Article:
I did a lot of Googling about salary negotiation when I was looking for a job, and one thing that really stood out to me from many sources was that men get paid more than women because they ask for more.
Women are much more likely to take the first offer they consider to be fair or acceptable, while a man presented with a reasonable offer is much more to likely to throw out a higher figure just to see if he can get it. Successful negotiators are not afraid of rejection, and by doing this they get a chance to "negotiate" down to something that is still higher than what the company would normally offer.
With that in mind, when it came time for me to name my requested salary, I named a figure that was much higher than what I thought I could get on the high end. And to my surprise, I got it, with no questions asked.
So my advice for anyone who is negotiating a salary is to name a figure that's on the high end of what they want, not in the middle or on the low end. By this point, the company has usually already decided they want to hire you, and its just a matter at finding a rate that both of you agree on.
If you're too high, they'll tell you that and you can negotiate lower. But I find most of the time what I consider to be "fair" is frequently on the lower end of what companies are willing to pay, and that they're willing to pay more than average for a candidate that they think is better than average.
So in short, if you want to make more money, don't be afraid to ask for it. If you don't, someone else will.
But some other tips based on my earlier research into the subject
Don't set a specific salary figure too early. You want to make sure the company wants to hire you first before you start naming exact figures.
Do specify an exact figure when it comes time for salary negotiation, not a range. If you specify a range, you're most likely going to get an offer on the low end of it.
Do your research. Know the average salary for your job position, level of experience, and location. Its almost guaranteed that the company you're applying for has already done this, and it helps you come up with a realistic figure to ask for.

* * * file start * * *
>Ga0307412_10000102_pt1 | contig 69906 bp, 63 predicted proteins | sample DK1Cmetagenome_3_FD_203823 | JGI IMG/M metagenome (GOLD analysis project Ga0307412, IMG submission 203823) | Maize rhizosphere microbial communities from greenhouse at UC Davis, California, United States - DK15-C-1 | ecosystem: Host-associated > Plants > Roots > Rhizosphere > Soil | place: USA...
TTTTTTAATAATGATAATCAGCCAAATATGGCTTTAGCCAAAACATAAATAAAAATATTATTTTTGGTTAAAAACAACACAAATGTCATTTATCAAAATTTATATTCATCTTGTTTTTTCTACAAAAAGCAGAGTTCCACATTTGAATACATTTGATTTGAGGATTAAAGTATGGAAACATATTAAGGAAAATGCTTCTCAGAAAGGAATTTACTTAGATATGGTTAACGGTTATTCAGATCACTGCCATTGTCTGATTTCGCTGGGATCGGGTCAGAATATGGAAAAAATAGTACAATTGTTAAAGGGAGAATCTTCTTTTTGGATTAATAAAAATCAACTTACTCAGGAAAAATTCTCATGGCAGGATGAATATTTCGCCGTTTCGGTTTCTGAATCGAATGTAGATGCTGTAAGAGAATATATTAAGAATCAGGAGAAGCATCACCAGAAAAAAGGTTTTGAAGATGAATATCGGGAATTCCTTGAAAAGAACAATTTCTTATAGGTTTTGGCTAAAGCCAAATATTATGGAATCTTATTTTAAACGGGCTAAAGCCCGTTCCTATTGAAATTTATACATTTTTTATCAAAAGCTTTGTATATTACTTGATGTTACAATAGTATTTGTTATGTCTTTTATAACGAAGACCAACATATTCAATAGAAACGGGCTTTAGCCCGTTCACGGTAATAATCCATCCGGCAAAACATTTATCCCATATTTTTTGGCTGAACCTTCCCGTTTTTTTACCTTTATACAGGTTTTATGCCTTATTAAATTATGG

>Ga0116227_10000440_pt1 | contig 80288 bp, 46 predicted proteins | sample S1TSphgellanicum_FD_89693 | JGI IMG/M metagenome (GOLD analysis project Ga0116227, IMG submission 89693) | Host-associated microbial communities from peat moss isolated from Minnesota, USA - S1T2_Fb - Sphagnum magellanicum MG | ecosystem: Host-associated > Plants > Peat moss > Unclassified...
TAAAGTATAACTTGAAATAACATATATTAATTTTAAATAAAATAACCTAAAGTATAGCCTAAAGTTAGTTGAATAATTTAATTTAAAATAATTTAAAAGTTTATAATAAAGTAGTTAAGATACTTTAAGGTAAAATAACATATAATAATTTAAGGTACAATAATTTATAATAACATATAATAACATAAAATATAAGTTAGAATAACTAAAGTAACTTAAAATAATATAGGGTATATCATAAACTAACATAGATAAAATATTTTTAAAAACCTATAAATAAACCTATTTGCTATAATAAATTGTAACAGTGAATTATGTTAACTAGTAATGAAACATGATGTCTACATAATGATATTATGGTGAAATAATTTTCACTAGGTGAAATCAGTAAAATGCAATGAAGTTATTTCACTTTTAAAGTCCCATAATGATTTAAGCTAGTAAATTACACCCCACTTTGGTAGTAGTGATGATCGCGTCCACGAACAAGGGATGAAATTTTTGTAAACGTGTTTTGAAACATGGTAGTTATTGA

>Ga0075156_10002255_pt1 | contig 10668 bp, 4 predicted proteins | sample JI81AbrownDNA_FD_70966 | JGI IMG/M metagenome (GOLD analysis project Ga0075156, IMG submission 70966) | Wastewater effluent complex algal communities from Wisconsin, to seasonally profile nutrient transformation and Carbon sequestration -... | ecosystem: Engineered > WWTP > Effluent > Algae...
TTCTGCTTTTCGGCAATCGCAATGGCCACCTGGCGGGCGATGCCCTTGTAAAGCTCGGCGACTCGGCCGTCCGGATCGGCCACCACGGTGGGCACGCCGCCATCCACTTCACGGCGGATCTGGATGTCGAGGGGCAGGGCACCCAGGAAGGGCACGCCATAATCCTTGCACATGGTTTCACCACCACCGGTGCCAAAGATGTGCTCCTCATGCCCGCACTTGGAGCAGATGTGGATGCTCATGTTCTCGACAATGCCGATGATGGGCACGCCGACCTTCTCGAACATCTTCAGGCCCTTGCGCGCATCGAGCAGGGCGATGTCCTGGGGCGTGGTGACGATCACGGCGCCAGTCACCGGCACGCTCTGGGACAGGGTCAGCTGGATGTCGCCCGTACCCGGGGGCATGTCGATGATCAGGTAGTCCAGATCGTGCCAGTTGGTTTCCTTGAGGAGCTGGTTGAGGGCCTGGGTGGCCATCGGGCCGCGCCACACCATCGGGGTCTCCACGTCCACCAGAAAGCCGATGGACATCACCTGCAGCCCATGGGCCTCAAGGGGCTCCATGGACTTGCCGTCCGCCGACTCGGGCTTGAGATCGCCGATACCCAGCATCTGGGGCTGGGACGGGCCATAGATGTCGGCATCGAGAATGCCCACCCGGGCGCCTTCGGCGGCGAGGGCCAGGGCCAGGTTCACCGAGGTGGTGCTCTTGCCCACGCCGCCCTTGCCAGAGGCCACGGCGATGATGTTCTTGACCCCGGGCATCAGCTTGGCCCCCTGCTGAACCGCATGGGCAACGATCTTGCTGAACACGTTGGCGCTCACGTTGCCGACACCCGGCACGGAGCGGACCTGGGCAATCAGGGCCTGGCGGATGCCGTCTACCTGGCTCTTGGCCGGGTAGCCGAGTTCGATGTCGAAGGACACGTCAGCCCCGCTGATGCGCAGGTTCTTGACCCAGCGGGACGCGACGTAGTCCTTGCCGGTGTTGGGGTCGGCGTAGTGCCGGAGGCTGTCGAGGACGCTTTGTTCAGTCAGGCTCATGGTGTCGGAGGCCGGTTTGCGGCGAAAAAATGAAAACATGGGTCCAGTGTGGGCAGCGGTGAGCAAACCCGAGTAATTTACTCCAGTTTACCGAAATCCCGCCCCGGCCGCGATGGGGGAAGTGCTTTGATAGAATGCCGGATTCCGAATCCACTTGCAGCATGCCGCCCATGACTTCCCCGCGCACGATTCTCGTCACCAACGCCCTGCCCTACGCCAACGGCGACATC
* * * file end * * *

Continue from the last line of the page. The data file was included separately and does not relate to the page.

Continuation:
Don't be afraid to ask for a higher figure than average. Most companies won't drop someone they want to hire just because they named a salary that's higher than they want to pay.
Do Google for salary negotiation tips online. There's far more information out there than I can fit into an answer here, and it can change a lot depending on your circumstances.
I spent a lot of time looking for one specific article I wanted to link which made a big impact on how I negotiated my salary, but the closest thing I could find was this reddit post. If you are questioning if you should negotiate or not, I would highly recommend you read it. Especially if you're a woman.
Today I finished interviewing my third new hire this month, two of which are women. They both are getting paid substantially less than the man I hired earlier this month, and to be honest I am getting tired of that. I don't set the wages, I just handle negotiations (HR has to approve every offer I make).
Our process, despite the pay gap, is identical for men and women. We start with phone interviews, and move into a personal and technical interview. Once a candidate passes both of those, we start salary negotiations. This is where the women seem to come in last.
The reason they don't keep up, from where I sit, is simple. Often, a woman will enter the salary negotiation phase and I'll tell them a number will be sent to them in a couple days. Usually we start around $45k for an entry level position. 50% to 60% of the women I interview simply take this offer. It's insane, I already know I can get authorization for more if you simply refuse. Inversely, almost 90% of the men I interview immediately ask for more upon getting the offer.
The next major mistake happens with how they ask for more. In general, the women I have negotiated with will say 45k is not enough and they need more, but not give a number. I will then usually give a nominal bump to 48k or 50k. Company policy wont let me bump more than 5k over the initial offer unless they specifically request more. On the other hand, men more frequently will come back with a number along the lines of 65k to 75k, and I will be forced to negotiate down from there. After this phase, almost all women will take the offer or move on to somewhere else, not knowing they could have gotten more if they asked.
At the end, most of the women I hire make between 45k and 50k, whereas the men make between 60k and 70k. Even more crazy, they ask for raises far less often, so the disparity only grows.
I don't know if this is at all helpful, I feel most of it is common sense, but I see it all the time. How can I help?
- Don't be afraid to ask for more, it's not insulting or in any way going to affect your ability to be hired (we can always say no)
- When you ask for more, give a number! If you let me pick, I will continue to lowball it.
- Ask for raises, confident people get them more often than high performers in a heavy bureaucracy.